Dairy Farmers Hit Hard In Texas Power Outages

Bob Gray

As many of you have read about by now the significant winter storm that has hit parts of Texas over this past weekend has caused power demand to outpace supply as wind turbines froze and solar panels were blanketed with snow. Texas is the fifth largest dairy producing state in the U.S. with 613,000 milking cows. Milk had to be dumped.

Select Milk Producers, Inc., a Dallas-based dairy cooperative that processes and markets milk for more than 100 farms, over the weekend was forced to shut down its Littlefield, Texas processing plant after the plant’s natural gas supplier had to ration supply to help heat residential homes. Separate shutdowns of the cooperatives processing plants in El Paso and Lubbock have left Select’s Chief Executive, Rance C. Miles, with about 150 tanker loads of milk each day that the cooperative couldn’t process. Now Select’s dairy farmers are dumping that milk, worth more than $1 million daily, onto their fields.

But dairy was not the only ag sector involved. Beef cattle feed lots with about 2.9 million head – – the most in the nation – – were affected as well as poultry.

Sanderson Farms Inc., one of the biggest U.S. chicken companies, estimated Tuesday that as many as 200 of its approximately 1,900 Texas chicken houses were without power and dozens had ruptured or frozen water pipes. Mills are struggling to make animal feed without steady access to natural gas or power. One of the problems associated with these power outages that not only affected agriculture but citizens and other businesses as well was the heavy reliance on wind turbines in certain areas of Texas. This has created much press on the difficulty of relying on one source of energy that has significant vulnerabilities to bad weather. Read on!

Putting Renewable Energy In Context

There isn’t anyone I know that doesn’t support renewable energy. It is clean, environmentally friendly and most important, renewable. But before we get rid of all other forms of energy and rely entirely on solar and wind, let’s put the whole question of energy in the context of demand and supply.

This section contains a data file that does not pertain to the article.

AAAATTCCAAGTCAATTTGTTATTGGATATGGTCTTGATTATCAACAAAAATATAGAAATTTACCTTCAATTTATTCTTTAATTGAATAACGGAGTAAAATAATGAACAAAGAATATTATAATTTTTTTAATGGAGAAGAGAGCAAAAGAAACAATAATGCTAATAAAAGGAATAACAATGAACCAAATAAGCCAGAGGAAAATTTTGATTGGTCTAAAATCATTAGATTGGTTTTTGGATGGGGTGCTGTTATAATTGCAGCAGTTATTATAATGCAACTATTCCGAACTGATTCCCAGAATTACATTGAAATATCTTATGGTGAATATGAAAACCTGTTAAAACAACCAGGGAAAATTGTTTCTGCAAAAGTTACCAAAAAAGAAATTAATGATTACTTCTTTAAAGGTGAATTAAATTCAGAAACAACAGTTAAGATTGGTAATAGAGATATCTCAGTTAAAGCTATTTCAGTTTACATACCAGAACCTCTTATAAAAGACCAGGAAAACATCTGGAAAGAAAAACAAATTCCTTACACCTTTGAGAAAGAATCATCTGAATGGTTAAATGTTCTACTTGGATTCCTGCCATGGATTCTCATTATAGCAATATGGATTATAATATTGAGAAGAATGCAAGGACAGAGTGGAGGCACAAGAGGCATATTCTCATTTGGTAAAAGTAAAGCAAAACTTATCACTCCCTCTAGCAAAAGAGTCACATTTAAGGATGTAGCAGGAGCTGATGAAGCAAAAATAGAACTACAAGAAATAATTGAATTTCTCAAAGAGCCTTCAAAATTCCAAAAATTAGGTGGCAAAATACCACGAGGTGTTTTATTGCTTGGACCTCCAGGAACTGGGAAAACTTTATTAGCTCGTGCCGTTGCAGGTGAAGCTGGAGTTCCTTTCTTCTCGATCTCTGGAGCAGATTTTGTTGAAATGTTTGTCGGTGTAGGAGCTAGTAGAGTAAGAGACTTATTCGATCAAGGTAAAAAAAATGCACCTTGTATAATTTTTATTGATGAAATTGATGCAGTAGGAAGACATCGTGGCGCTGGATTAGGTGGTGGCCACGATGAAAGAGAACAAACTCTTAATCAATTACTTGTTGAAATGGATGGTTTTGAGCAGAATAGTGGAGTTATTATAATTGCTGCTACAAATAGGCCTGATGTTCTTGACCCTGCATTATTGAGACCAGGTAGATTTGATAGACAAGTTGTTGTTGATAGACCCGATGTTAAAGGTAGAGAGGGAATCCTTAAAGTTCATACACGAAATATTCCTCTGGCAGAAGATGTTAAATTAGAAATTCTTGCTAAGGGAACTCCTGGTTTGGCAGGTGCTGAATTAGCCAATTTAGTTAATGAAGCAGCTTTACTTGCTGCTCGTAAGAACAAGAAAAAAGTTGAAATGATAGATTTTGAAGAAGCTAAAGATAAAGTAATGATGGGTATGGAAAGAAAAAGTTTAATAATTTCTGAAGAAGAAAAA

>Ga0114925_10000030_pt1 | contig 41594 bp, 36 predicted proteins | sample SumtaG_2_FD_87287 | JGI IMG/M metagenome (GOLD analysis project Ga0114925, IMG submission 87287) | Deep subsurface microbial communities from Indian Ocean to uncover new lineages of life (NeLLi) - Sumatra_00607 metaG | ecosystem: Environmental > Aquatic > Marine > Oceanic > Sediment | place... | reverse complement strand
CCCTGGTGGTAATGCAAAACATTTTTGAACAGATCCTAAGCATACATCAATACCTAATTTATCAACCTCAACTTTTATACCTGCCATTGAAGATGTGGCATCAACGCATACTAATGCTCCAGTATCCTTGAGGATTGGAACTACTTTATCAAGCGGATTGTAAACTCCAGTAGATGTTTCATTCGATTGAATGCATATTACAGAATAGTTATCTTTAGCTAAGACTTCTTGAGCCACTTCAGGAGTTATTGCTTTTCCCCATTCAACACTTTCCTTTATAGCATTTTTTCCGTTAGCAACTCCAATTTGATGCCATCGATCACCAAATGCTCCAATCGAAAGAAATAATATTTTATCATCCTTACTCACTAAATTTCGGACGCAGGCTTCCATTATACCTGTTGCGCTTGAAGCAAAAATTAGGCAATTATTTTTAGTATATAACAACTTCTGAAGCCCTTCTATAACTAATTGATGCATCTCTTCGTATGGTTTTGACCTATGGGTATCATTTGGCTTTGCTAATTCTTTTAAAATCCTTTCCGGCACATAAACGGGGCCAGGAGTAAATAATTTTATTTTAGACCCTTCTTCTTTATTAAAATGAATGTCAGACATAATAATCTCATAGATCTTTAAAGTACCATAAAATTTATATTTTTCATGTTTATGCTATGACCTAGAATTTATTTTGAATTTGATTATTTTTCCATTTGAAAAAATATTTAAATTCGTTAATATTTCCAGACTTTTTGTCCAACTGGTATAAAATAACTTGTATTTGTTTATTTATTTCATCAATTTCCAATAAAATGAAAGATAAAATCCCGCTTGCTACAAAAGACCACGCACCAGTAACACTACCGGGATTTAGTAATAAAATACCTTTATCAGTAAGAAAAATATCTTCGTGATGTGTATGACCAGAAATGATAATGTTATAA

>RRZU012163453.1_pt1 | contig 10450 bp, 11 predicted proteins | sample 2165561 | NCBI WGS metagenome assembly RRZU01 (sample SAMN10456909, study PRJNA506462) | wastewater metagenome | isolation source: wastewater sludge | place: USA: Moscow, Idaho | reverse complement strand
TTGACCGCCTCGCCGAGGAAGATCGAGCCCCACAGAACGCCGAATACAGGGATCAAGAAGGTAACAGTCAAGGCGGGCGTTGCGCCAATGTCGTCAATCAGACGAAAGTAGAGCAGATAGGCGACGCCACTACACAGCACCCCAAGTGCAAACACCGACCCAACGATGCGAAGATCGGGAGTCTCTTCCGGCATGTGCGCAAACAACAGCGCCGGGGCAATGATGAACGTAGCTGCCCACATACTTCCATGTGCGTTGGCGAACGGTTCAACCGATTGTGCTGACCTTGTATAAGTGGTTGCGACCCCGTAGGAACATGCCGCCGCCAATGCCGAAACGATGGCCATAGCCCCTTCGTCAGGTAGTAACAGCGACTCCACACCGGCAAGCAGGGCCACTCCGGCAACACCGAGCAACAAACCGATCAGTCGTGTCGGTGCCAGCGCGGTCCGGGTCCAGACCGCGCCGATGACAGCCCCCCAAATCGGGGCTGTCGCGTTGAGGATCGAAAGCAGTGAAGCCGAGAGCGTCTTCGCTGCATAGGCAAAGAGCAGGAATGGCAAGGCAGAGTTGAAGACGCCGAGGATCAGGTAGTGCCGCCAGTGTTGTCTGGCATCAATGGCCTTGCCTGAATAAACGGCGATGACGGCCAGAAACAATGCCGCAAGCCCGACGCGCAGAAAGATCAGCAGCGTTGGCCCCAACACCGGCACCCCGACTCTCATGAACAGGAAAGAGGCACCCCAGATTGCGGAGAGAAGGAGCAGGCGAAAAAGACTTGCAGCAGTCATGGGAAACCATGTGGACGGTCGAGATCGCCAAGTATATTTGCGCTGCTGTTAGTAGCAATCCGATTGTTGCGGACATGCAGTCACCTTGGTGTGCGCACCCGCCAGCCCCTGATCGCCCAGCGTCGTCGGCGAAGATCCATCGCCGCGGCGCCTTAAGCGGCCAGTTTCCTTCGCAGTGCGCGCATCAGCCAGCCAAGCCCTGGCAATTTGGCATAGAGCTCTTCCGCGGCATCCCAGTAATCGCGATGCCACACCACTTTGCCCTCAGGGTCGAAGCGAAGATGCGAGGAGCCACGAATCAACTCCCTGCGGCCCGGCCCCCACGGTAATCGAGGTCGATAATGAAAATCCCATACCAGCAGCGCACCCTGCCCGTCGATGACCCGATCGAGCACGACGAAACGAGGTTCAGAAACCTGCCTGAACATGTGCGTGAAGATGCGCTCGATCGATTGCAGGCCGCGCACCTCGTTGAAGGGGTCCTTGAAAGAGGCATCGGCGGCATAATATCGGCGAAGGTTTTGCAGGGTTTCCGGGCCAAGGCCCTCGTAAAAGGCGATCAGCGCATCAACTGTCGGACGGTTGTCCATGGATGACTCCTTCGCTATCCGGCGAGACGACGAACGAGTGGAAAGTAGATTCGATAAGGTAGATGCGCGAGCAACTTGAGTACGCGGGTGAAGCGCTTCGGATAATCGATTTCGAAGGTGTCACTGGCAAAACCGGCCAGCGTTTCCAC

The U.S. needs to have plan to move toward a renewable energy future. It needs to be done in a structured process as we phase out fossil fuels and

move toward more renewable sources. The heavy reliance on wind and solar has shown to be difficult in instances where there are storms or other factors that interfere with the transmission of power from both the sun and the wind. Battery storage is a problem with solar power. You have to use it right away or you lose it. Technical advances on batteries are being made. However, wind power has its problems as well. The turbines need extensive maintenance and when the wind dies down, the power goes out unless it has been stored or released into the power grid. Our National power grid in many states are antiquated and the ability to transfer power between states in some cases is not efficient.

Natural gas has been a very good source of energy. It is clean and has given us the back-up we need to start moving to a much higher percentage of renewables from other sources. The process of moving to total renewable energy needs to be staged over time. We need a number of sources. How about methane gas from the livestock sector. Both the gas can be used for energy as well and it can be converted to electricity. Not much is being said about that but studies show it can provide a sizeable amount of our energy needs. Anaerobic digesters are expensive but research in new technologies to convert manure into energy more cheaply are on the horizon.

I think at this point it is a mistake to stop the construction of the XL pipeline since it still gives us a back up source of energy until we have a multiple number of renewable sources available. Relying on just a few sources of renewable energy can make us vulnerable to black outs and brown outs in the future. An available, affordable and constant source of energy is needed to keep the U.S. economy vibrant and our citizens safe.

Editor’s Note: Originally appears in the Northeast Dairy Farmers Cooperatives NDFC Newsletter on February 19, 2021.

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